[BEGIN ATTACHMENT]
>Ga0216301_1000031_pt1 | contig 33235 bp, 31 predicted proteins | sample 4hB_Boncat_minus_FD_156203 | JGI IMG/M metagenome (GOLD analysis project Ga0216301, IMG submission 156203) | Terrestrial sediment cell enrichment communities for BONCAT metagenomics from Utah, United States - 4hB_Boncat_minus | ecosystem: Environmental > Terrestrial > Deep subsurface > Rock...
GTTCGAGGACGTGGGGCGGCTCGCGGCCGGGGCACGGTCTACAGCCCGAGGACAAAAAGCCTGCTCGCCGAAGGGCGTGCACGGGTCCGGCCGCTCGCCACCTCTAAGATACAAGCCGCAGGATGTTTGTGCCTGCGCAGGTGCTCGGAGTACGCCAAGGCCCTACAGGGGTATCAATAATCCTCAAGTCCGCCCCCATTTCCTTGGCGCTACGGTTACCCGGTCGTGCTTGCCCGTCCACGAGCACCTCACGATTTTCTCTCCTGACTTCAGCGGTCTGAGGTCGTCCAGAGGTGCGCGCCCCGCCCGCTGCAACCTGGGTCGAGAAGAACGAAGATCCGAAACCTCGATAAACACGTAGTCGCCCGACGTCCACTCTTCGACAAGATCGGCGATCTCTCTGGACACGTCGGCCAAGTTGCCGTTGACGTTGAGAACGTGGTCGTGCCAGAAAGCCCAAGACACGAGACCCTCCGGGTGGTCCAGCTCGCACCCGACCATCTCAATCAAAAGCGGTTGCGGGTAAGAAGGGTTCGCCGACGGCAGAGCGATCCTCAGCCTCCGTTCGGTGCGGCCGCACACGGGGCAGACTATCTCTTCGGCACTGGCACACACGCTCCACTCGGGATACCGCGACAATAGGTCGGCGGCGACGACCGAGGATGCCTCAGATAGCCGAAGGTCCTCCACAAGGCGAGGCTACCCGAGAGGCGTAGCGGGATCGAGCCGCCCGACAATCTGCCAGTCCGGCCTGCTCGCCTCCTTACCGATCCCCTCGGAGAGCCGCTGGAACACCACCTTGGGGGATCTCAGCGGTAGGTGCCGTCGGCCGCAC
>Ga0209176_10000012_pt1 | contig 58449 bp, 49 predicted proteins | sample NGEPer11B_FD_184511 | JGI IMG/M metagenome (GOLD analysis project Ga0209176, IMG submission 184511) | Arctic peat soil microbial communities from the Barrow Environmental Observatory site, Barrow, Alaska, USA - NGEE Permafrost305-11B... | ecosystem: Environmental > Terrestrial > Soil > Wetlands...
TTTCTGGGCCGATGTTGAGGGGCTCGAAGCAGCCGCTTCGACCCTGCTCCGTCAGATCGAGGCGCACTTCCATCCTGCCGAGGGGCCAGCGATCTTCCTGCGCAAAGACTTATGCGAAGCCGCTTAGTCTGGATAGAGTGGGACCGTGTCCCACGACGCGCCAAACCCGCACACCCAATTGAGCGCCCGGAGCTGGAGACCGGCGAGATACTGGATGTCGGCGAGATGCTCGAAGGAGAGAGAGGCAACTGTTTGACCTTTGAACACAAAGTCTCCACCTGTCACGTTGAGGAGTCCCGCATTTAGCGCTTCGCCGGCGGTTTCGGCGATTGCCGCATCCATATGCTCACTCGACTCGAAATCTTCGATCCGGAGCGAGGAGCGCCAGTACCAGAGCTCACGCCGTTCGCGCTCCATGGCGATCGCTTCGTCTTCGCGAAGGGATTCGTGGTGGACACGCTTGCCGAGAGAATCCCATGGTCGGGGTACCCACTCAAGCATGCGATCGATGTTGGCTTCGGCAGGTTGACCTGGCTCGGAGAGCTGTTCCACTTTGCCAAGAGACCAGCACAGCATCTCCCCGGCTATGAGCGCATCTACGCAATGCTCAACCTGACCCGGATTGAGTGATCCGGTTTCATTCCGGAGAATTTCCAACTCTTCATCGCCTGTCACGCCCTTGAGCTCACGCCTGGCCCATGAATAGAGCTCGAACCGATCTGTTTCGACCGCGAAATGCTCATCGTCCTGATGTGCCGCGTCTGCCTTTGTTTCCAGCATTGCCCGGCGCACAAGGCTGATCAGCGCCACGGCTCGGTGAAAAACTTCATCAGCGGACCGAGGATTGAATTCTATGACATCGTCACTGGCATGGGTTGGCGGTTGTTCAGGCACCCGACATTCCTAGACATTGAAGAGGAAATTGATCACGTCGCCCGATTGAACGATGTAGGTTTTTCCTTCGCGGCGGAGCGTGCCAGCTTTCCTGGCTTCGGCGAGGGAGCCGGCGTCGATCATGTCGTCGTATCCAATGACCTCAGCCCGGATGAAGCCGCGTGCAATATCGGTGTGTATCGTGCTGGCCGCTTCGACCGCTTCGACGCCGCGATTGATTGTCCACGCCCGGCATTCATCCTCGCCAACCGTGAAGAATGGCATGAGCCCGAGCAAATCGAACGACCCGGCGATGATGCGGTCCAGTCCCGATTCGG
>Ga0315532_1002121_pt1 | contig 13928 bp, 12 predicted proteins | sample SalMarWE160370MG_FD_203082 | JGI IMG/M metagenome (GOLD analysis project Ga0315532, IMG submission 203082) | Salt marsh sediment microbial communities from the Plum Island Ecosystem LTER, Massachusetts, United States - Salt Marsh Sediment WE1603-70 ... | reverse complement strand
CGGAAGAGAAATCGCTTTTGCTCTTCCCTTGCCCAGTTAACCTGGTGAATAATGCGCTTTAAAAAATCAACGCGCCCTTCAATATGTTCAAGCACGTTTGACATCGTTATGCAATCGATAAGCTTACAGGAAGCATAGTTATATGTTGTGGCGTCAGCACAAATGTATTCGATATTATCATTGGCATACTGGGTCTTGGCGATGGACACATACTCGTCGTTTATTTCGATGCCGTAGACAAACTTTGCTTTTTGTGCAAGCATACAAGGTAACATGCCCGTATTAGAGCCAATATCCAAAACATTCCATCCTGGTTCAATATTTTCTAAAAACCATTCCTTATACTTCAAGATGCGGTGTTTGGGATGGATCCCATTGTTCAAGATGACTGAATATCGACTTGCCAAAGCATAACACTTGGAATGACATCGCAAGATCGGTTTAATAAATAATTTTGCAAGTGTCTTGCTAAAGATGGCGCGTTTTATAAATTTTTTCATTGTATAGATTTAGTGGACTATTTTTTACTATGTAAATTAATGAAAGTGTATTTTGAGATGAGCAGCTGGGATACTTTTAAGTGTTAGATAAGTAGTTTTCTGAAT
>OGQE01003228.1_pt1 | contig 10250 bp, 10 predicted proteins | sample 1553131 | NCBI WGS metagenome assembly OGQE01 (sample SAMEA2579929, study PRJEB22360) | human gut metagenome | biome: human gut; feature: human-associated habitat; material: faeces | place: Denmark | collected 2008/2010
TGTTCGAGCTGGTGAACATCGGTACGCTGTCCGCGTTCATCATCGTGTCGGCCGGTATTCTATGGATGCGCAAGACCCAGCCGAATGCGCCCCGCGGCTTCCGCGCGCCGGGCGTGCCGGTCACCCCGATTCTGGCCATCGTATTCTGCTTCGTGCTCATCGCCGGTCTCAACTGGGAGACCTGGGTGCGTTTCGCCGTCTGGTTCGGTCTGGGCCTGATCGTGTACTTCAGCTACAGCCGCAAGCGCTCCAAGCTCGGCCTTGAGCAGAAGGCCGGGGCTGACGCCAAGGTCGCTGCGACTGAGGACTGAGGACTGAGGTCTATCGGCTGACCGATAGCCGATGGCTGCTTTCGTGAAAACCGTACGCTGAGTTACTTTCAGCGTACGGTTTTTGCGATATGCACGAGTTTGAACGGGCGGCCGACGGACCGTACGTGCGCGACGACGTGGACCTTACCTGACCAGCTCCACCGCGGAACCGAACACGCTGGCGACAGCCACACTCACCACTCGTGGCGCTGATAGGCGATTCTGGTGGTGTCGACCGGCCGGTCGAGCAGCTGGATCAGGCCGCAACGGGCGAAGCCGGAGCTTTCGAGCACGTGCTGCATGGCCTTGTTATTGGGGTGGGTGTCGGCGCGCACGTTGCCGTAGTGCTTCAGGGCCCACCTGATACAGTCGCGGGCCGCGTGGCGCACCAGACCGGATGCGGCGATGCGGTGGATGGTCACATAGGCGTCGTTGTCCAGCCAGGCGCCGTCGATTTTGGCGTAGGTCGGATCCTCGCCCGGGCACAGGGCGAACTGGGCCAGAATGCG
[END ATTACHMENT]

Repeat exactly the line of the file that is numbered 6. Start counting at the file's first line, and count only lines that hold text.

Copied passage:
CGGAAGAGAAATCGCTTTTGCTCTTCCCTTGCCCAGTTAACCTGGTGAATAATGCGCTTTAAAAAATCAACGCGCCCTTCAATATGTTCAAGCACGTTTGACATCGTTATGCAATCGATAAGCTTACAGGAAGCATAGTTATATGTTGTGGCGTCAGCACAAATGTATTCGATATTATCATTGGCATACTGGGTCTTGGCGATGGACACATACTCGTCGTTTATTTCGATGCCGTAGACAAACTTTGCTTTTTGTGCAAGCATACAAGGTAACATGCCCGTATTAGAGCCAATATCCAAAACATTCCATCCTGGTTCAATATTTTCTAAAAACCATTCCTTATACTTCAAGATGCGGTGTTTGGGATGGATCCCATTGTTCAAGATGACTGAATATCGACTTGCCAAAGCATAACACTTGGAATGACATCGCAAGATCGGTTTAATAAATAATTTTGCAAGTGTCTTGCTAAAGATGGCGCGTTTTATAAATTTTTTCATTGTATAGATTTAGTGGACTATTTTTTACTATGTAAATTAATGAAAGTGTATTTTGAGATGAGCAGCTGGGATACTTTTAAGTGTTAGATAAGTAGTTTTCTGAAT